The question concerning licensed dog racing appeared on the official ballot in every city and town in every county in Massachusetts at intervals of four years starting in 1934 and whether the counties voted in the affirmative or negative, the question reappeared the following fourth year and will appear on the official ballot to be used every succeeding fourth year.
The appellant expended the sum of $23,148.51 to help aid and persuade a majority of the voters in Suffolk County to vote in the affirmative on the previously stated question which appeared as '6B' on the official ballot used in the cities and towns at the biennial state election in the year 1950.
The following questions are presented on this appeal:
1. Whether the payment of $23,148.51 is deductible as an ordinary and necessary business expense under Section 23(a)(1)(A) of the Internal Revenue Code (1939) in computing the appellant's not income for said fiscal year.
2. Whether the payment of $23,148.51 is barred as a deduction from the appellant's gross income for said fiscal year by the provisions of Section 29.23(q). 1, Treasury Regulations 111.
'Whether an expenditure is directly related to a business and whether it is ordinary and necessary are doubtless pure questions of fact in most instances.' Commissioner of Internal Revenue v. Heininger, 1943, 320 U.S. 467, at page 475, 64 S.Ct. 249, at page 254, 88 L.Ed. 171. Accordingly we have no disposition to disturb the decision of the court below unless it was demonstrably based upon errors of law. Putting to one side, for the moment, the effect of the Treasury Regulations, we believe the trial court was correct in its view that these expenditures did not represent ordinary and necessary expenses paid or incurred during the taxable year in carrying on any trade or business. Plaintiff contends at some length that these expenditures are 'ordinary' under the circumstances, and could scarcely be more 'necessary' since 'without the expense, there could have been no business.' Even if we agree, it does not follow that the decision below was erroneous since plaintiff has not met-- and in our opinion cannot meet-- the rule established by the Supreme Court in McDonald v. Commissioner, 1944, 323 U.S. 57, 65 S.Ct. 96, 89 L.Ed. 68, wherein a distinction was drawn between ordinary and necessary expenses 'incurred in being a judge' and similar expenses incurred 'in trying to be a judge for the next ten years.' The trial court seems to have had this distinction in mind when it said (137 F.Supp. 294): 'These expenses were not the expenses of doing business in any sense of the word, but were to put the voters in a frame of mind that would give them a possible opportunity to do business later.'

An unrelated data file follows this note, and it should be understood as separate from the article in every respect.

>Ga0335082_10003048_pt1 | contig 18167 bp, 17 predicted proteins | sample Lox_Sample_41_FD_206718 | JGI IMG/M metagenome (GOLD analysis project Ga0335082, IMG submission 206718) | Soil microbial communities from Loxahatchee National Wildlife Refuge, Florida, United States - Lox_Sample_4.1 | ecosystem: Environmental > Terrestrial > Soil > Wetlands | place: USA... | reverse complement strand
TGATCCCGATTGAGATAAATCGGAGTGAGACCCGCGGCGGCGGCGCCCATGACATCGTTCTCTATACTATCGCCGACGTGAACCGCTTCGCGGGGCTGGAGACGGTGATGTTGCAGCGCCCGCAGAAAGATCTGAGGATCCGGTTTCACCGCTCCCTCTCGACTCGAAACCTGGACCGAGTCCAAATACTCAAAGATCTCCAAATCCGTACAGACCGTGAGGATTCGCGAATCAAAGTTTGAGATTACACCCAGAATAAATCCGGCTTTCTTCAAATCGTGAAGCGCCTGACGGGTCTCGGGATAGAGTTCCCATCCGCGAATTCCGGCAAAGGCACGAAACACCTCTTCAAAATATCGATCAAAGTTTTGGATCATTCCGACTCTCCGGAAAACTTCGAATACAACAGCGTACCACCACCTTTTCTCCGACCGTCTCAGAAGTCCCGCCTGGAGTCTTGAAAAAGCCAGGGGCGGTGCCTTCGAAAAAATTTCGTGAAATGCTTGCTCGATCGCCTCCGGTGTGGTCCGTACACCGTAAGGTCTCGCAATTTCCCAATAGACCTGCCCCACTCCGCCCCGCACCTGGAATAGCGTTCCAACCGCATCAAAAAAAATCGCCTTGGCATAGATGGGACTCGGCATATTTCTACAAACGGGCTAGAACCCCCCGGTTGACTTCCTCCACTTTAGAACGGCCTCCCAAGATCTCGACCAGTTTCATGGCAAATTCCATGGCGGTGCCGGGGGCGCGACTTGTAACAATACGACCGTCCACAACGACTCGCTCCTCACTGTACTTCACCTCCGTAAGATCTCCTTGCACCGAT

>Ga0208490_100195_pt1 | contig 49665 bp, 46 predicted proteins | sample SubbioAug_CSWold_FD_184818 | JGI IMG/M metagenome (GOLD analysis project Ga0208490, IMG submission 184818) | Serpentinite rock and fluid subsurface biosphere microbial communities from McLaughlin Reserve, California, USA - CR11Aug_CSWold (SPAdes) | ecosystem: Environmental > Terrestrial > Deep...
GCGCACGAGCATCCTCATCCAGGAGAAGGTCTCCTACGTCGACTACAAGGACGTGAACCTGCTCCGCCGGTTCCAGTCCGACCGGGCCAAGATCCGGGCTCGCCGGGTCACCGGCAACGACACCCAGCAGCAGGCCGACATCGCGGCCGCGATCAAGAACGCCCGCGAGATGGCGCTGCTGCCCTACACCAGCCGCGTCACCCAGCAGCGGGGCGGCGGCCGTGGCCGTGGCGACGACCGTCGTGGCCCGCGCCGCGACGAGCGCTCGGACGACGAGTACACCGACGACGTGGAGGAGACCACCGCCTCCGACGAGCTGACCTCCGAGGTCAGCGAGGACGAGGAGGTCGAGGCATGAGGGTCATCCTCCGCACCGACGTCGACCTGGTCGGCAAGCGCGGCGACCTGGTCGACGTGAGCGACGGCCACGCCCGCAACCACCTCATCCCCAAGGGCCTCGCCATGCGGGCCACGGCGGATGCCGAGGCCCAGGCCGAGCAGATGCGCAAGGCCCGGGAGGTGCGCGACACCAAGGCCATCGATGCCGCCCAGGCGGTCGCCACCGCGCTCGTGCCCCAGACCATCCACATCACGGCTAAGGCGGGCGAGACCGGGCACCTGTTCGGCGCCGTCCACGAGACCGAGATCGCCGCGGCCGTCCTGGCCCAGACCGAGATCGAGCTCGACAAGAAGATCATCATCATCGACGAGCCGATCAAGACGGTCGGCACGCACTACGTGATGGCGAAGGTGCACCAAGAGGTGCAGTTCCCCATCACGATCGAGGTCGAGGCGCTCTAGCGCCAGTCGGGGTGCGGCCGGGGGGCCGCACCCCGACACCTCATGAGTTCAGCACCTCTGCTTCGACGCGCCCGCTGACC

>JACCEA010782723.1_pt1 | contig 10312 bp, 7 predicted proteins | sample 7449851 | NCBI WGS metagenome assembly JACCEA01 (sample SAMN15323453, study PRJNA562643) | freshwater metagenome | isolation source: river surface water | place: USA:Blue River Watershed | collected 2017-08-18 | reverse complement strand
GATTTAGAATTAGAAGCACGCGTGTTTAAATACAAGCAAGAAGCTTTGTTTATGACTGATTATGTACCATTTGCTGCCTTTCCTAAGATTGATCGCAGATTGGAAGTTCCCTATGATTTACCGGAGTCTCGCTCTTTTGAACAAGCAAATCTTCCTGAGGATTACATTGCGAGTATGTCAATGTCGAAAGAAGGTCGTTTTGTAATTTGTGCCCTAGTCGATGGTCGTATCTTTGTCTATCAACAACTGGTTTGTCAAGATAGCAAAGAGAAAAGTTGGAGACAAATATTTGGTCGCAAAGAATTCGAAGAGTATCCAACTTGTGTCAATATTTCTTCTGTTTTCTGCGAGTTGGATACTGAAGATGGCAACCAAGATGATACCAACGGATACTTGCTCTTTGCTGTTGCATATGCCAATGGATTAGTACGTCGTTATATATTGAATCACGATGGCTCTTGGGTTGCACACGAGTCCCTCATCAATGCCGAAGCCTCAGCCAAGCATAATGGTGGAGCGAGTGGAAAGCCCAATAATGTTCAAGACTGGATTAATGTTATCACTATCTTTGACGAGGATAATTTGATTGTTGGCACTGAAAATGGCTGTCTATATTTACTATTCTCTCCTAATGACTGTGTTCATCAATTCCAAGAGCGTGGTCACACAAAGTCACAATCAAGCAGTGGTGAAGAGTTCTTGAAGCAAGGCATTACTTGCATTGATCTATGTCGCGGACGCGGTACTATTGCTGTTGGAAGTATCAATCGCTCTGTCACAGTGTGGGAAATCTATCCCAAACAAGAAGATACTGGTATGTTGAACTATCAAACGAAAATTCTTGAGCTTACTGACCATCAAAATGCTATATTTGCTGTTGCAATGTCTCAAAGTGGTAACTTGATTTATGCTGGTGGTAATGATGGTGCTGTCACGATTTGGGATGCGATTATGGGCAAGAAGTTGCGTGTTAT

Plaintiff attempts to distinguish the McDonald case on the ground that public policy forbade the deduction of campaign expenses. If this is true, then we believe the deductions sought by plaintiff should likewise be denied. We can conceive of no public policy which, while denying to judicial officers the right to deduct expenses incurred in campaigning for an opportunity to do business for an additional term, would nevertheless permit a corporation engaged in dog racing to deduct expenses incurred in campaigning for an opportunity to engage in that business for an additional term. Accordingly we believe the McDonald decision controls the instant case.
We likewise agree with the court below that the deductibility of these expenditures is denied by 29.23(q). 1 of the Treasury Regulations which reads in part: '* * * Sums of money expended for lobbying purposes, the promotion or defeat of legislation, the exploitation of propaganda, including advertising other than trade advertising, and contributions for campaign expenses are not deductible from gross income. * * *' The court said in its opinion: 'In this case, the lobbying of course was not before a legislature, but nevertheless it was for the purpose of seeking the favor of the voters for dog track racing.' Although the taxpayer's expenditures were made to influence voters rather than members of the legislature, in our opinion they come within the prohibition of the regulation. Textile Mills Securities Corp. v. Commissioner, 1941, 314 U.S. 326, 62 S.Ct. 272, 86 L.Ed. 249.
The judgment of the district court is affirmed.
1 Title 26, Internal Revenue Code
'23. Deductions from gross income.
'In computing net income there shall be allowed as deductions:
'(1) Trade or business expenses.
'(a) In general.
'All the ordinary and necessary expenses paid or incurred during the taxable year in carrying on any trade or business, * * *.'